You may already have an organization in mind. Or you may be considering a workshop in conjunction with an event such as the annual AMIA conference. If you’re looking for an organization to partner with, we recommend that you:
- Gather a list of possible organizations in the area
- Contact the organizations to see if they would:
- Have any collections that fit the workshops’ scope
- Would be willing to participate in such a workshop
- Can provide adequate facilities for the workshop
- Arrange for a site visit
What makes a good potential site?
You are looking for a not-for-profit organization that has a small-to-medium collections of audiovisual media—say, from 200 to about 5,000 items, and that has a defined unprocessed or minimally processed collection that needs attention. Based on past experience a six-hour workshop involving 15 archivists and 15 volunteers can result in inspection and basic cataloging for about 200-300 unprocessed items. The workshop is intended to provide basic information about the collection to enable the group to: understand risks to the items and item condition; identify the items of greatest research value and quality; set priorities for preservation and access; and communicate to others––for example, funders––the content and status of the collection.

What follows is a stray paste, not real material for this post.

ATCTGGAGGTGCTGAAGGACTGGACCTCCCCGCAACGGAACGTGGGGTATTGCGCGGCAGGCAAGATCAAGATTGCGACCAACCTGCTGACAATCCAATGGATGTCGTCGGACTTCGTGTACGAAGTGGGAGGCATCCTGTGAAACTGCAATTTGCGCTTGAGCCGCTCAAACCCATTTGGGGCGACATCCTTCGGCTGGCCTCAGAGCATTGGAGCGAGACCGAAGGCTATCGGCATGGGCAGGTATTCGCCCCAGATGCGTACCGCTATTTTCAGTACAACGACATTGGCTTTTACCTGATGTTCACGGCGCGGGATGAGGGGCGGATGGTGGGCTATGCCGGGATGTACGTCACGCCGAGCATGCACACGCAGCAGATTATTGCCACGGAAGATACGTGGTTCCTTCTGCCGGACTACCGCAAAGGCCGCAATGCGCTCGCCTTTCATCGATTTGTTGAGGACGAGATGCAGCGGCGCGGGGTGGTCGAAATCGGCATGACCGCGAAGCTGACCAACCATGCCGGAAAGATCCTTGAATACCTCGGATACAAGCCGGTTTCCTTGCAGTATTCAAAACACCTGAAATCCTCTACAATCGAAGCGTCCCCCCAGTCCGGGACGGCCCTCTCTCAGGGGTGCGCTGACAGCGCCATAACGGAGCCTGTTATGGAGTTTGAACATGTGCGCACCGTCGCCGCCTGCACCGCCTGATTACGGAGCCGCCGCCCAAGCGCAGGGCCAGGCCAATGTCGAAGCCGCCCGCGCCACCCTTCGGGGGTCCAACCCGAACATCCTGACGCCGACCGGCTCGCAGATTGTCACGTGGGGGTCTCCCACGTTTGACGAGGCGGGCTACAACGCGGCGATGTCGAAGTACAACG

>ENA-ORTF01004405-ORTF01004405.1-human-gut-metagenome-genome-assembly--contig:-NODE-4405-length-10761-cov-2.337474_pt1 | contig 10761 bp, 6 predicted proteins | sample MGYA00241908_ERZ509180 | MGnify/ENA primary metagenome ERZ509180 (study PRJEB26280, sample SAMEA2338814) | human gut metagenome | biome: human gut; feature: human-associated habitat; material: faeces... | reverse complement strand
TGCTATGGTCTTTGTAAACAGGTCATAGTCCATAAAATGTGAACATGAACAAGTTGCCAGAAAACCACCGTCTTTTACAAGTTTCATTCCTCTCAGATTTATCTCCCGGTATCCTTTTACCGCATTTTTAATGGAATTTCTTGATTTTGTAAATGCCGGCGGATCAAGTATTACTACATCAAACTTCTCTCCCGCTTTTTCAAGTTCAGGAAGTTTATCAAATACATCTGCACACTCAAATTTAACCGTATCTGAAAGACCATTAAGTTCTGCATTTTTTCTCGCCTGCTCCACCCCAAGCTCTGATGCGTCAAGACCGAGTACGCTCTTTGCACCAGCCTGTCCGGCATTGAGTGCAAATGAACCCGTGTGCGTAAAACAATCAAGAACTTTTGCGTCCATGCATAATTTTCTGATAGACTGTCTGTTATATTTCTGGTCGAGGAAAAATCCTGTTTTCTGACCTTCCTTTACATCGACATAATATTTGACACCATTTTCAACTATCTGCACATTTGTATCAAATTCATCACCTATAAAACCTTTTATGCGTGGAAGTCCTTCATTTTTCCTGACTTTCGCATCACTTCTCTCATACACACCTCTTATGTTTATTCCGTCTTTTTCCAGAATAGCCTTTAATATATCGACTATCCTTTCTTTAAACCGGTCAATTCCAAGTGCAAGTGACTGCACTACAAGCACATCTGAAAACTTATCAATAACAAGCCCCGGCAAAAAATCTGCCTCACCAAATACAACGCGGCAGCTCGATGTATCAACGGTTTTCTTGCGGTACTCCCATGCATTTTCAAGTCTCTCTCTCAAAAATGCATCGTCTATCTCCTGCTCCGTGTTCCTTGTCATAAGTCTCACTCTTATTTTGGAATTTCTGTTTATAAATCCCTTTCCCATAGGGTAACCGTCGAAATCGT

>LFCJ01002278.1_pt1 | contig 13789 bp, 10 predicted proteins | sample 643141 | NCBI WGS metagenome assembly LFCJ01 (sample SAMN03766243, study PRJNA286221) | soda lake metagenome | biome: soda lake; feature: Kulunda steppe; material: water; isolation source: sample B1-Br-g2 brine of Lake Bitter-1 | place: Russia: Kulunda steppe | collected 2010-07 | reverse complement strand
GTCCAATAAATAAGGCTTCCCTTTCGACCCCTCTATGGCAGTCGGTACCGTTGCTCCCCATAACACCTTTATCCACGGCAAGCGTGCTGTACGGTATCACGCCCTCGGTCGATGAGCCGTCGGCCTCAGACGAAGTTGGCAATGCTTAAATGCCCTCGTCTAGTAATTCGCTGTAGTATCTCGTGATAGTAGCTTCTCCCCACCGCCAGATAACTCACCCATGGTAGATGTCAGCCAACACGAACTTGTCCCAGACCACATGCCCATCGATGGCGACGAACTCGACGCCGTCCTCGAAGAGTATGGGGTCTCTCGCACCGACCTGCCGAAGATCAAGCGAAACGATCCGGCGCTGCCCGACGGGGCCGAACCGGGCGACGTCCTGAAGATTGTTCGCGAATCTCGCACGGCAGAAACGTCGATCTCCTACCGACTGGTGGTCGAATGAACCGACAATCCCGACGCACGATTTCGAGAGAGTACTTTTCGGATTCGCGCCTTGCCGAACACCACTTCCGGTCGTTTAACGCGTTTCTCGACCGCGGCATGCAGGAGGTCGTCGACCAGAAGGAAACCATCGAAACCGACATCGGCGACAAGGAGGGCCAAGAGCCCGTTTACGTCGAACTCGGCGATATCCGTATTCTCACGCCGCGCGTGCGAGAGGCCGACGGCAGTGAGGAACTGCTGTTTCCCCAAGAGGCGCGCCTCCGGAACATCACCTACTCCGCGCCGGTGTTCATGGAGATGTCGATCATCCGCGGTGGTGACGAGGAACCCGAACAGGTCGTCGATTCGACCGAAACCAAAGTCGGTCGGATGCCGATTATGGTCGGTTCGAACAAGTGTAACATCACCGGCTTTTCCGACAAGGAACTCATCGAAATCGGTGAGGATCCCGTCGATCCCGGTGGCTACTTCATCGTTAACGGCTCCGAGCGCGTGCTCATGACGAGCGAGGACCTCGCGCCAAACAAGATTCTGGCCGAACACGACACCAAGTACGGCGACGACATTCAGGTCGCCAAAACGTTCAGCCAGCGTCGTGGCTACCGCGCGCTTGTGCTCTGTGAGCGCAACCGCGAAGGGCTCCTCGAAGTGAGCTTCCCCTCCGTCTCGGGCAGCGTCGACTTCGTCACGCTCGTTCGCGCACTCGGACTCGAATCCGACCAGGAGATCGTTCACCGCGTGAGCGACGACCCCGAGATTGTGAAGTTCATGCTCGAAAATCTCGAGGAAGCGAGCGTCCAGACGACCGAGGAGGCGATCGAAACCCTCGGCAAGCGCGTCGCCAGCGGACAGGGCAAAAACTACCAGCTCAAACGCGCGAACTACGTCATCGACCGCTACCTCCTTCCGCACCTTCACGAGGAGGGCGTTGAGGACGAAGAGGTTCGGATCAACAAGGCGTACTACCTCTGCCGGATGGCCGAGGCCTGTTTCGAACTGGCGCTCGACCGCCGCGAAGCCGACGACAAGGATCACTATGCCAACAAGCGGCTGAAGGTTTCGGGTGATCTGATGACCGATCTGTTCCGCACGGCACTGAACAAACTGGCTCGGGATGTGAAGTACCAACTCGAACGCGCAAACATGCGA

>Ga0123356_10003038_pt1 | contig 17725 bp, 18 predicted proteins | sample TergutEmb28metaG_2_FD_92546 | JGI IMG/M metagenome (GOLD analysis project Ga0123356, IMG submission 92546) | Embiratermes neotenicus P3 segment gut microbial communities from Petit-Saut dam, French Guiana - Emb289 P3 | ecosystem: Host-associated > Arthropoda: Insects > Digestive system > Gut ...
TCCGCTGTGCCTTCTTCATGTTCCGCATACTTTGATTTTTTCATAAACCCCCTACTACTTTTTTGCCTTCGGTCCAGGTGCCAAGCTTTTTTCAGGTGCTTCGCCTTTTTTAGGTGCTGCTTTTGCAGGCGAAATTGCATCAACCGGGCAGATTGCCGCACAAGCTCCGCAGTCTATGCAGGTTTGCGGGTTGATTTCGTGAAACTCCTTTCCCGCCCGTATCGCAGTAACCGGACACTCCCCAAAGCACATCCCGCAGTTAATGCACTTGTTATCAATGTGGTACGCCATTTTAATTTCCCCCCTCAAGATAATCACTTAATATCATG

You also want an organization that already has an existing network of volunteers who can be counted on to show up for the workshop—and are likely to want to continue with the work afterward. The organization should also be able to provide the necessary space (detailed below) free of charge.
If you’re holding the workshop in your own community, start by asking your personal contacts for possible organizations, of course. Other possible sources are:
- AMIA’s Independent Media Interest Group
- The Directory of Organizations of the National Alliance for Media Arts and Culture (NAMAC)
- Society of American Archivists’ Directory of Archival Organizations in the United States and Canada
- Regional or local networks for historical societies, archives, museums and libraries
- Local Indy media or community media groups
As you compile the list, create a spreadsheet to which everyone in your planning group can add possible organizations and information as they collect it. The spreadsheet should include:
- Name of organization
- Location (especially if its a master list compiled over past and for future workshops)
- Website URL
- Contact person and information
(A sample inquiry letter is included as an appendix.)